For my money, the best artist in Artomatic 2009 was Jessica Van Brakle, of Arlington, not shown here. Van Brakle’s paintings of lace, flora, and superimposed construction cranes make pointed reference to the differences between the sexes, while quietly emphasizing the commonality between men and women. Battle of the sexes becomes my-enemy-myself. It’s a simple yet complex notion that virtually no one tackles. Van Brakle does it well. She was working this same theme when we reviewed her work last August in the “All-Arlington” show at the Ellipse Gallery. It’ll be interesting to see how many other pithy notions she can bring forth in years to come, but for the time being she’s working this vein of gold quite nicely. You can see her work at jessicavanbrakle.com.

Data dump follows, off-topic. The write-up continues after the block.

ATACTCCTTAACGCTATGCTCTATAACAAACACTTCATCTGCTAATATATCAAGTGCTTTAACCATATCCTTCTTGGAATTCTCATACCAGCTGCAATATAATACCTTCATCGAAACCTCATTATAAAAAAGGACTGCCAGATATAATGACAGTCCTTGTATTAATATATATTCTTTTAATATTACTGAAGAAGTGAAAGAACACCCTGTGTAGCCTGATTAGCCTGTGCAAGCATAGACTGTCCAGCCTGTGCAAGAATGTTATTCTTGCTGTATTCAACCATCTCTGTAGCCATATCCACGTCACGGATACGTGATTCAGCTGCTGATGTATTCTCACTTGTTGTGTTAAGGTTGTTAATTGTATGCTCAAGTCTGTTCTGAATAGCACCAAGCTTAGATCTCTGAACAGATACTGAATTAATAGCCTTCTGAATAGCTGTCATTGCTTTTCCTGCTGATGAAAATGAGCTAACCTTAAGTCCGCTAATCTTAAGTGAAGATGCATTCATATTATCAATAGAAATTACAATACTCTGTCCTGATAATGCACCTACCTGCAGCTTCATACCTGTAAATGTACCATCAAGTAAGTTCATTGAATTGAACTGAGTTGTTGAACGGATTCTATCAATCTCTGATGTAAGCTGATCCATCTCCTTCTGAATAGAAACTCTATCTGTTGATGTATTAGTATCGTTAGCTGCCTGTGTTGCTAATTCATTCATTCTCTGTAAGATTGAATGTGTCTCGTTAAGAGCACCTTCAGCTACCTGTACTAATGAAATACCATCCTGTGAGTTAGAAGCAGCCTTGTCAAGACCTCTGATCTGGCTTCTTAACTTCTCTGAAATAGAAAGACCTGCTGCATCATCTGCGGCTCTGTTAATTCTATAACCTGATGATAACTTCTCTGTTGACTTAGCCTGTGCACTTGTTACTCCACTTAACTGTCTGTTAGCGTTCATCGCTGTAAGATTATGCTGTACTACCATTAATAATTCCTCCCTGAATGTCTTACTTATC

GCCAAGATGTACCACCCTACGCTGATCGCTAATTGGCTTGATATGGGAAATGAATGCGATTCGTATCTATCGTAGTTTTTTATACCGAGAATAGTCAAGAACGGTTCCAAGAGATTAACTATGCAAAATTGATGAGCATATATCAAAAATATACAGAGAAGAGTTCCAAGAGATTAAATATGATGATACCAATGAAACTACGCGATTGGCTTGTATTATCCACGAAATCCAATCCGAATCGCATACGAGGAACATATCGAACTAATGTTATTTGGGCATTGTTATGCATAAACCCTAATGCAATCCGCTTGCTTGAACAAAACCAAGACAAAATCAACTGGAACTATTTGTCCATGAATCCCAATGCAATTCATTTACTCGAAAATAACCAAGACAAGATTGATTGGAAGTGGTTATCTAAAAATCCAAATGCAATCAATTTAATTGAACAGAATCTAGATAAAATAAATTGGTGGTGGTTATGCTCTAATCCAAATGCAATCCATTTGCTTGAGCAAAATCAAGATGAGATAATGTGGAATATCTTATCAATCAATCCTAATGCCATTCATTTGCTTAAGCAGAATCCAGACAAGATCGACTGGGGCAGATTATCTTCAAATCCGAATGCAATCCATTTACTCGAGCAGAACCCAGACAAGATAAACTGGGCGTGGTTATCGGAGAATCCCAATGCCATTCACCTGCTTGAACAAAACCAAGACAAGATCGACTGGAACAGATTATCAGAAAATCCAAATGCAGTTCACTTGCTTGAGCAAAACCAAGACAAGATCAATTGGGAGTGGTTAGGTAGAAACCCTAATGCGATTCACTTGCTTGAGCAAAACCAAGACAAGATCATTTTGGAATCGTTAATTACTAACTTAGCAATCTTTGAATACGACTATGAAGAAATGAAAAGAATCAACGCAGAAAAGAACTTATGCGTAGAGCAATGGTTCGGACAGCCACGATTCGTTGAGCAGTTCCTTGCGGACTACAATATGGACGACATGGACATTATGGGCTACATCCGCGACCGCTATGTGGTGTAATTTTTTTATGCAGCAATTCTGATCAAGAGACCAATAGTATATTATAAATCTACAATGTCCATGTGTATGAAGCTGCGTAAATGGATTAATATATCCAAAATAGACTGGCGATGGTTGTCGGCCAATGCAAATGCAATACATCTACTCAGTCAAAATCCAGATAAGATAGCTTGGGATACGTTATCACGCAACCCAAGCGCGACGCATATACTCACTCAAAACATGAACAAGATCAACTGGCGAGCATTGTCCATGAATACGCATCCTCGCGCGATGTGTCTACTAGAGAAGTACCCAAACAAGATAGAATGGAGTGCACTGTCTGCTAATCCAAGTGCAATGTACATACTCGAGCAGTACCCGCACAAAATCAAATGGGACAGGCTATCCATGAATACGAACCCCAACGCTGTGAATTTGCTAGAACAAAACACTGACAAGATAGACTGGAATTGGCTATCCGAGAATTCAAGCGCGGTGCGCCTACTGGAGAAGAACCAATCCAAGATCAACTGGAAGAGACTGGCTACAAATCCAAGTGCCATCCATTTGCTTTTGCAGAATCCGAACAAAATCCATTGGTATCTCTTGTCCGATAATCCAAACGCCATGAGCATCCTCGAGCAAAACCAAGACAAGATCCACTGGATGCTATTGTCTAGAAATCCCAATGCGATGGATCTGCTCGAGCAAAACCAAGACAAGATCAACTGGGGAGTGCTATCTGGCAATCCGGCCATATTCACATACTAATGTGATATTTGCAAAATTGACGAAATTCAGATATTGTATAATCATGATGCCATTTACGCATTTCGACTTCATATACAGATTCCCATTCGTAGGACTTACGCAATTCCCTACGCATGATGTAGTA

Disclaimer note: I saw everything at Artomatic, but haven’t had a chance to get over to Fraser Gallery and see how this grouping looks there. In order to give readers a chance to see the show at Fraser before it closes, we’re forging ahead here. It’s not ideal, but it’s an imperfect world. Sometimes you just have to do the best you can, and let the chips fall where they may.
Several of Catriona Fraser’s top ten picks, shown here, come from the Sunderland U.K. group mentioned above. Aside from Fraser’s British origins that may favor her opinion, the work is excellent and certainly worthy. You could put half a dozen of them in a top-ten list without giving it a second thought.
Generally speaking, the glass work was the best of the Sunderland work shown at Artomatic. Christine Keers is showing her clear and colored biomorphic glass vessels with through holes in the base. Joanne Mitchell has a mid-century biomorphic, low-pouring vessel form incised with lines that create a leaf or feather shadow (www.joannemitchellglassdesign.co.uk).